When ducks go lame

by Robbin S. Johnson
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Barack Obama
The post-election “lame duck” session could be an opportunity for some constructive legislative actions.

KANSAS CITY — This article needs to be submitted one week ahead of the 2016 elections, which will bring to a close the most bizarre and fractious presidential campaign in my lifetime. Facing a polarized electorate, both candidates migrated toward their respective political extremes, leaving a vacuum in the middle. Yet, some pundits have suggested that the post-election “lame duck” session could be an opportunity for some constructive legislative actions, especially on the Trans-Pacific Partnership.

Perhaps, but it is difficult to see how the venom and ad hominem attacks can be put to bed so quickly. Nor does it seem that any political leaders are rushing to fill the vacuum in the political center. Trade and farm policy historically have lived in that bipartisan neighborhood. Only time will tell if there is enough political oxygen there to support life once again.

So, rather than conjecture that the unimaginable could happen and the nation witness a productive lame-duck session, I would like to focus on some broader trends. What they suggest for the agricultural community is a continuing shift in focus from farm to food policy.

Food issues vs. farm policy

For example, my first two years’ worth of bi-monthly essays were devoted exclusively to farm policy. Some of that was because a farm bill was being written in that 2007-08 period. But we have had another farm bill since then, but only three widely spaced articles discussed the commodity provisions of farm legislation. What has nudged them aside? The answer is food issues, in three or four forms. One is food security, the fundamental need to ensure access for all to the foodstuffs necessary for a healthy, active life.

A second focus has been nutrition policy, ranging from the nutrition title of the 2012 farm bill to the more general intersection of food and health issues. In that connection, it should be noted that there has been significant scientific consensus around the healthfulness of the food supplies from conventional agriculture. For example, a May 2016 report jointly issued by the World Health Organization (W.H.O.) and the Food and Agriculture Organization’s Panel of Experts on Pesticide Residues concluded that three common agricultural chemicals — diazinon, glyphosate and malathion — were “unlikely to pose a carcinogenic risk to humans from exposure through the diet.”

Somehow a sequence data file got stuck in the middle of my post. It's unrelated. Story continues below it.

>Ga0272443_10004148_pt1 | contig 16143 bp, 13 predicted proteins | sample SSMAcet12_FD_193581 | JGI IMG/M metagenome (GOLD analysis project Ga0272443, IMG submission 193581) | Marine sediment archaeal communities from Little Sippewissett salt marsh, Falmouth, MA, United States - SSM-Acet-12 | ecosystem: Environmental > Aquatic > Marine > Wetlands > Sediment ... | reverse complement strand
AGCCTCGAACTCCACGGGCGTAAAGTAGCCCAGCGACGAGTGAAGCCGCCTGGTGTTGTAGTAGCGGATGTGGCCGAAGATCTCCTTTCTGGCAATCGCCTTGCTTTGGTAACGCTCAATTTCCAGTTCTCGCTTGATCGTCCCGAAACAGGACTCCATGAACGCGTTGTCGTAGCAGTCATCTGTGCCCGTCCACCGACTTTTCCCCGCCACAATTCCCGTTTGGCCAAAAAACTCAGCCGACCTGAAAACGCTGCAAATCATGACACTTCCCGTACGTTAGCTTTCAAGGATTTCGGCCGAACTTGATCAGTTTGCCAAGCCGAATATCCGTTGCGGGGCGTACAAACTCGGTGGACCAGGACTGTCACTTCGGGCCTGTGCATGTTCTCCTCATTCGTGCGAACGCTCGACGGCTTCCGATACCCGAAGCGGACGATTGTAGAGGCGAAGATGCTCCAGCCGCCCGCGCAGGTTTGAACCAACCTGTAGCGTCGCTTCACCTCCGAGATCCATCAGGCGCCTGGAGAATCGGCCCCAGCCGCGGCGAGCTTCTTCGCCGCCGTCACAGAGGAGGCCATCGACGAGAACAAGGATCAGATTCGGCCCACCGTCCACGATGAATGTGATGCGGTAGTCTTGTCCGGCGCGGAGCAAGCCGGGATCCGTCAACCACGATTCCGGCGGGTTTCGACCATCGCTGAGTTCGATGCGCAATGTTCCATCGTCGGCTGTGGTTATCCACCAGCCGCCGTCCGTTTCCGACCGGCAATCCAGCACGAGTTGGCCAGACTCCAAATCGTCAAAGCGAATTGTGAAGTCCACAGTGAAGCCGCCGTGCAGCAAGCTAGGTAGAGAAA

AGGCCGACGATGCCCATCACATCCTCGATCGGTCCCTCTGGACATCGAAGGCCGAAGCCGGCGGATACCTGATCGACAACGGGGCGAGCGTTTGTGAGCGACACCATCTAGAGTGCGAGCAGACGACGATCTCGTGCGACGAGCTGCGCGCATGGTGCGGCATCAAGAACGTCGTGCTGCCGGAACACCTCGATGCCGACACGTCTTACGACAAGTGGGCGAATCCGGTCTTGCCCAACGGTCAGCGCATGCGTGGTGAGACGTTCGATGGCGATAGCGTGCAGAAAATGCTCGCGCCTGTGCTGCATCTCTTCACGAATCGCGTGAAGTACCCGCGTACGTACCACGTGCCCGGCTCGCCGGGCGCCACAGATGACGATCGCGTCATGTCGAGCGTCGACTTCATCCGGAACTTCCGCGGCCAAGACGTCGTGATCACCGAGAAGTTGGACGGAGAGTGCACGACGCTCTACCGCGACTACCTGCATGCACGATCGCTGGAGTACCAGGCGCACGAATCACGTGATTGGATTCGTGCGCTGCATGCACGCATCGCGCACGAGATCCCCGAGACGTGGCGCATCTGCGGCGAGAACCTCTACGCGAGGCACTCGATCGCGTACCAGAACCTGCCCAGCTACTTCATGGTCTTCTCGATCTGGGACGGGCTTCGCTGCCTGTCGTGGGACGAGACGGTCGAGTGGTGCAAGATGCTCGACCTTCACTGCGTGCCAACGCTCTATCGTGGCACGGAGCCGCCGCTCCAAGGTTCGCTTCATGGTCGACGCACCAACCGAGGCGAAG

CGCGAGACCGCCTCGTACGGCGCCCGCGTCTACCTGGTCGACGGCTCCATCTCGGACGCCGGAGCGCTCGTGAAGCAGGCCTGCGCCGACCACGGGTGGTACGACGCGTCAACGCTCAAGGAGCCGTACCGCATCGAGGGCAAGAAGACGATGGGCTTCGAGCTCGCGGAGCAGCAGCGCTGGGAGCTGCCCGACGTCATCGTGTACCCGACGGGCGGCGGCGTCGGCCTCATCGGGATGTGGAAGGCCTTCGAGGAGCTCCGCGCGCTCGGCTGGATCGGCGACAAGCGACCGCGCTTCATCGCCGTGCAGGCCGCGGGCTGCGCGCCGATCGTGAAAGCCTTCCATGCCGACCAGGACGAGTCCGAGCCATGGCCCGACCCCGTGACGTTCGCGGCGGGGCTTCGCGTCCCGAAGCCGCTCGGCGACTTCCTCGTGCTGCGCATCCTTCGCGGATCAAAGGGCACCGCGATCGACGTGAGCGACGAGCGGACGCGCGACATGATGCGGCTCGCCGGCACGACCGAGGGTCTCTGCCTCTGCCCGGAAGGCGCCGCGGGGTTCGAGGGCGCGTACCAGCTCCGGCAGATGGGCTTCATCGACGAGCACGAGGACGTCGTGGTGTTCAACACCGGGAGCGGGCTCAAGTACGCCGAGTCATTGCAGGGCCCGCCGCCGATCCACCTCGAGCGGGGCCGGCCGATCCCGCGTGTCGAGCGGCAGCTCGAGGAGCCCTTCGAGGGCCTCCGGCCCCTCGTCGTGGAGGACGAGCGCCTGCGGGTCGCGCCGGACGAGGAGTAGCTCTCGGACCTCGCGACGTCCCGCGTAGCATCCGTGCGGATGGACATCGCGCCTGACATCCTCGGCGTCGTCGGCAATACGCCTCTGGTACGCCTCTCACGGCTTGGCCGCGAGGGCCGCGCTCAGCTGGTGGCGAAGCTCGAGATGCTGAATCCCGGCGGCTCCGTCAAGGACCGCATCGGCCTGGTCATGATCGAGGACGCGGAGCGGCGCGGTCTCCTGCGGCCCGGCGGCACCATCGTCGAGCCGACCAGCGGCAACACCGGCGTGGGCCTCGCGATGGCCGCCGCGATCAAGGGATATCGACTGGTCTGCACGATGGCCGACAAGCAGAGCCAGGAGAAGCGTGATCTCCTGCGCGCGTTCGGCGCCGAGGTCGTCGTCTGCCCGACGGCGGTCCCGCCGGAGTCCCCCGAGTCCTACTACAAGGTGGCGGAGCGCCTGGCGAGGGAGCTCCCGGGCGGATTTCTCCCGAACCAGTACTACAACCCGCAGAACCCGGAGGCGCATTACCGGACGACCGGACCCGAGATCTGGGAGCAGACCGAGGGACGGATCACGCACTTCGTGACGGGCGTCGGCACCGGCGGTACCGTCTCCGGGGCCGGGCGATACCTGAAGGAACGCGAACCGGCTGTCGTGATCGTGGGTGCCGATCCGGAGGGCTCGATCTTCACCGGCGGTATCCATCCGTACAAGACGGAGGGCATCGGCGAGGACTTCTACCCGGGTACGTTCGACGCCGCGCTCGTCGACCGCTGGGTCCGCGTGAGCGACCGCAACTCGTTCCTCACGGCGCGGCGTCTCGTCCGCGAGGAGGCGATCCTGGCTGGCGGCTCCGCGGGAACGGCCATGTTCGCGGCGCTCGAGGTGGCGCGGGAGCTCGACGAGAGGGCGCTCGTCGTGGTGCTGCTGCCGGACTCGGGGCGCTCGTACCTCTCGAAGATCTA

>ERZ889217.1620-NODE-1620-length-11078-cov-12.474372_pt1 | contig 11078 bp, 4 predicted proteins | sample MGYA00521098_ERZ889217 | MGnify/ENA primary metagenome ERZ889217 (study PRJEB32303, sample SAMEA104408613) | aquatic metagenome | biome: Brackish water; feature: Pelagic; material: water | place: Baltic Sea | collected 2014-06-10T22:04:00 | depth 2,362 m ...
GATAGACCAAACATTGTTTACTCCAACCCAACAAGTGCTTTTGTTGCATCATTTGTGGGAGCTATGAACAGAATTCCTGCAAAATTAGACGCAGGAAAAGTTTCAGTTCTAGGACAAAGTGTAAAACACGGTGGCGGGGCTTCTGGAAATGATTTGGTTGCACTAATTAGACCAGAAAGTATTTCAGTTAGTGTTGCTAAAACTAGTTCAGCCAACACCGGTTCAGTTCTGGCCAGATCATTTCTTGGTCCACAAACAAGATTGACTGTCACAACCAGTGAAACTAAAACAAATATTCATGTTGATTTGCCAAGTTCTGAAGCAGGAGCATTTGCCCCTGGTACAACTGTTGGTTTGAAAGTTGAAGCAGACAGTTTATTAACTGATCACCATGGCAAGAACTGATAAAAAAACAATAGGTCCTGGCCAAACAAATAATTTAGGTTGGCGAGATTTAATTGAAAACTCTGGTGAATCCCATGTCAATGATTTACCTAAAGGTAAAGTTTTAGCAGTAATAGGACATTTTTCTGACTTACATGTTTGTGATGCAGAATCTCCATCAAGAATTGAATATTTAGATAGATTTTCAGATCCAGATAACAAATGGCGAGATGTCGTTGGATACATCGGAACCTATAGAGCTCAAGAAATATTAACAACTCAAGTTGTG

There also are growing controversies around the public health community’s general dietary advice, much of which has been based on epidemiological studies that have not been reproducible in clinical trials. As a result, two generations of Americans have been avoiding saturated fats and cholesterol while eating more carbohydrate-rich diets that now appear to be an important cause of the increased risks of obesity, diabetes and heart disease that developed over the last half of the 20th century.

A third focus has been increased consumer demand for information about the food they eat and how it has been produced, processed and marketed. In particular, there have been intensifying dialogues around labeling, with “clean label” and “non-G.M.O.” demands forcing food manufacturers to re-formulate their products.

Given the poor track record of food advice from the public health community, it is not surprising that more consumers want to make their own judgments. Yet it is far from clear that those judgments are any better — or better-informed — than prior to these developments. Finding a pathway for sound science in this nutritional landscape remains a lively topic.

Examining the food system

Another area of growing interest might best be described as: how does the U.S. food system work? Beyond the nutritional issues noted above, this focal point includes agriculture’s interactions with the environment (e.g., pollution, climate change), global trade (e.g., regional and multilateral trade agreements) and foreign policy (e.g., food aid, biofuels and food sanctions). These systemic issues not only tend to crowd out traditional commodity-policy considerations but also to diminish the role of farm organizations in the policymaking process.

Perhaps a better way of putting this shift in emphasis is to say that U.S. agriculture over the past decade has become less commodity-policy-driven and more customer-driven. In many ways, this is a positive development, playing to the strengths and flexibility of a market-based U.S. food system. It also, however, increases the complexity and variability of the forces shaping that system. The food needs of globally poor and working-class households are vastly different from the tastes and preferences of the well-off.

The same may be said of the environmental costs and benefits of traditional, conventional and artisanal agricultural systems. And U.S. agriculture’s global role and ambitions increasingly are dependent on shifting policies and attitudes toward globalization generally.

Thinking through all of these forces of change, it is understandable why commodity policy counts for less and food policy counts for more in U.S. agriculture’s future. Little that happens in the pending lame-duck session is likely to change that.

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